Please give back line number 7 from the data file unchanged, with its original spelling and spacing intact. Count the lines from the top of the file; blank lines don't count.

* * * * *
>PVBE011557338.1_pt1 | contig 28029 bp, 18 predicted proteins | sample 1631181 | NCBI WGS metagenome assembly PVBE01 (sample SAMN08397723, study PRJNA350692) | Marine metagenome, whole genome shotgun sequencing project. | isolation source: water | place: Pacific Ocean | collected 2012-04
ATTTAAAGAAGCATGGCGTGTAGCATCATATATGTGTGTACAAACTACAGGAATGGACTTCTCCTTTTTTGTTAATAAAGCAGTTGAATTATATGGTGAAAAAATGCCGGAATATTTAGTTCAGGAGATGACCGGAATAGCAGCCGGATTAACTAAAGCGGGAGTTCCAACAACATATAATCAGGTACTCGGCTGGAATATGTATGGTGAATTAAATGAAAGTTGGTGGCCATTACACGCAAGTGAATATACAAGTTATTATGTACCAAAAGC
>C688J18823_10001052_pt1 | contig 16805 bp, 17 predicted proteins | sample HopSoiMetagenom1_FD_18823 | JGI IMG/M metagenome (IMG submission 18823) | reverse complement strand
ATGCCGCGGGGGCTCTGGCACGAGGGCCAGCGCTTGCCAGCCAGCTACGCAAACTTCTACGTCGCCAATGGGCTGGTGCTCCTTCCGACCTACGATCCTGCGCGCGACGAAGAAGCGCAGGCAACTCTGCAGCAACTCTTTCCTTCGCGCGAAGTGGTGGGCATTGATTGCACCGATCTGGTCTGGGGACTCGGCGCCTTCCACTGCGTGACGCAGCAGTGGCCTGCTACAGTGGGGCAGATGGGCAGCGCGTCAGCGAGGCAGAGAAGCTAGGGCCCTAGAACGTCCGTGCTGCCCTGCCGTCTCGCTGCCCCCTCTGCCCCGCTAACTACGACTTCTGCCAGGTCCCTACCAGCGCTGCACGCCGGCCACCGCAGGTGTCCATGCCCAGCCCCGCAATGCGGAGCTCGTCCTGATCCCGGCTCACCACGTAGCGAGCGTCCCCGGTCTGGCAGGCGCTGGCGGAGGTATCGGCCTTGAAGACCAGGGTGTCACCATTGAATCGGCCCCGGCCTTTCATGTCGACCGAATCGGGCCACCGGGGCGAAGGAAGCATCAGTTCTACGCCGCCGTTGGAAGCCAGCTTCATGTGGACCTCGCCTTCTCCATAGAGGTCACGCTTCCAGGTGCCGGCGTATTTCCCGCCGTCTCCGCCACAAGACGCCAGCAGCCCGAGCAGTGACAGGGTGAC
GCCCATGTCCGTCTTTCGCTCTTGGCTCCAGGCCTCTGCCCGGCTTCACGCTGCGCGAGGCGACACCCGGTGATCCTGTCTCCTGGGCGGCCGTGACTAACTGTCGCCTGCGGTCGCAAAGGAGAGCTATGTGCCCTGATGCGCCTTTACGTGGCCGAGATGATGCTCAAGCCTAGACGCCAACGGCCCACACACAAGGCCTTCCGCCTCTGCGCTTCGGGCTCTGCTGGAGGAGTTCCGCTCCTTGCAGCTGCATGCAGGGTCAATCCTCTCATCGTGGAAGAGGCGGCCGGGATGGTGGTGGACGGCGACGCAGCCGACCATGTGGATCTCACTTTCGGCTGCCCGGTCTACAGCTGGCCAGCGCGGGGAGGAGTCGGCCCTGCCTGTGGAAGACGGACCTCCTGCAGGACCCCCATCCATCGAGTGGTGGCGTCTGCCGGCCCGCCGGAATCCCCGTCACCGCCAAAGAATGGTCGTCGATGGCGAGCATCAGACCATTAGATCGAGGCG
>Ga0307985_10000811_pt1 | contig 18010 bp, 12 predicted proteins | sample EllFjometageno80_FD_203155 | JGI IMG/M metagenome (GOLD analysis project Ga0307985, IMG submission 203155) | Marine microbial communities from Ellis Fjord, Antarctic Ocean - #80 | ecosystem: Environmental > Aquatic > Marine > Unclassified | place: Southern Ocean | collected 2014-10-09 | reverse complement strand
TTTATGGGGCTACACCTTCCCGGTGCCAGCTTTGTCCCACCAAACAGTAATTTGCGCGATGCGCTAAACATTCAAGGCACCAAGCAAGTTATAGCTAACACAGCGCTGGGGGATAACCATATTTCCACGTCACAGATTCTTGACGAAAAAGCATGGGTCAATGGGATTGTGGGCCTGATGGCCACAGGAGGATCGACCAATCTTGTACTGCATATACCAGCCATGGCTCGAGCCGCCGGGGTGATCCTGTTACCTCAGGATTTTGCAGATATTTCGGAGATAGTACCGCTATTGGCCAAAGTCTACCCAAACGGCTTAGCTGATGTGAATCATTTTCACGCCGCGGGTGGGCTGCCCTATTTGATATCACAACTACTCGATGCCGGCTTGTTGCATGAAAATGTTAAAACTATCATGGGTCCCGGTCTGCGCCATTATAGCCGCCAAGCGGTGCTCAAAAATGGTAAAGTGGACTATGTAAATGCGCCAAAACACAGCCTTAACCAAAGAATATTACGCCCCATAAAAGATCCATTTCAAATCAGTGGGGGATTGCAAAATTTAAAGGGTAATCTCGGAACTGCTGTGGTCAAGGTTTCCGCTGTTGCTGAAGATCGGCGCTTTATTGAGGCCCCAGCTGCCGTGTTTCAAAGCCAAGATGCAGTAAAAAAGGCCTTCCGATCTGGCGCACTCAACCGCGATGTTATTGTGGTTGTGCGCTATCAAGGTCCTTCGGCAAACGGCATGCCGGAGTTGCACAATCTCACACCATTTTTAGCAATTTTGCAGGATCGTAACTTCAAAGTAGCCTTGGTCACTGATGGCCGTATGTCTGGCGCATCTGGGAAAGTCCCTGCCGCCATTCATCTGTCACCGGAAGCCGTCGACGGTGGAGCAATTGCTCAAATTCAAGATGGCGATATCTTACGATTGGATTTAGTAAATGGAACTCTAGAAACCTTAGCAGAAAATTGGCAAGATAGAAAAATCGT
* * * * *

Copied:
TTTATGGGGCTACACCTTCCCGGTGCCAGCTTTGTCCCACCAAACAGTAATTTGCGCGATGCGCTAAACATTCAAGGCACCAAGCAAGTTATAGCTAACACAGCGCTGGGGGATAACCATATTTCCACGTCACAGATTCTTGACGAAAAAGCATGGGTCAATGGGATTGTGGGCCTGATGGCCACAGGAGGATCGACCAATCTTGTACTGCATATACCAGCCATGGCTCGAGCCGCCGGGGTGATCCTGTTACCTCAGGATTTTGCAGATATTTCGGAGATAGTACCGCTATTGGCCAAAGTCTACCCAAACGGCTTAGCTGATGTGAATCATTTTCACGCCGCGGGTGGGCTGCCCTATTTGATATCACAACTACTCGATGCCGGCTTGTTGCATGAAAATGTTAAAACTATCATGGGTCCCGGTCTGCGCCATTATAGCCGCCAAGCGGTGCTCAAAAATGGTAAAGTGGACTATGTAAATGCGCCAAAACACAGCCTTAACCAAAGAATATTACGCCCCATAAAAGATCCATTTCAAATCAGTGGGGGATTGCAAAATTTAAAGGGTAATCTCGGAACTGCTGTGGTCAAGGTTTCCGCTGTTGCTGAAGATCGGCGCTTTATTGAGGCCCCAGCTGCCGTGTTTCAAAGCCAAGATGCAGTAAAAAAGGCCTTCCGATCTGGCGCACTCAACCGCGATGTTATTGTGGTTGTGCGCTATCAAGGTCCTTCGGCAAACGGCATGCCGGAGTTGCACAATCTCACACCATTTTTAGCAATTTTGCAGGATCGTAACTTCAAAGTAGCCTTGGTCACTGATGGCCGTATGTCTGGCGCATCTGGGAAAGTCCCTGCCGCCATTCATCTGTCACCGGAAGCCGTCGACGGTGGAGCAATTGCTCAAATTCAAGATGGCGATATCTTACGATTGGATTTAGTAAATGGAACTCTAGAAACCTTAGCAGAAAATTGGCAAGATAGAAAAATCGT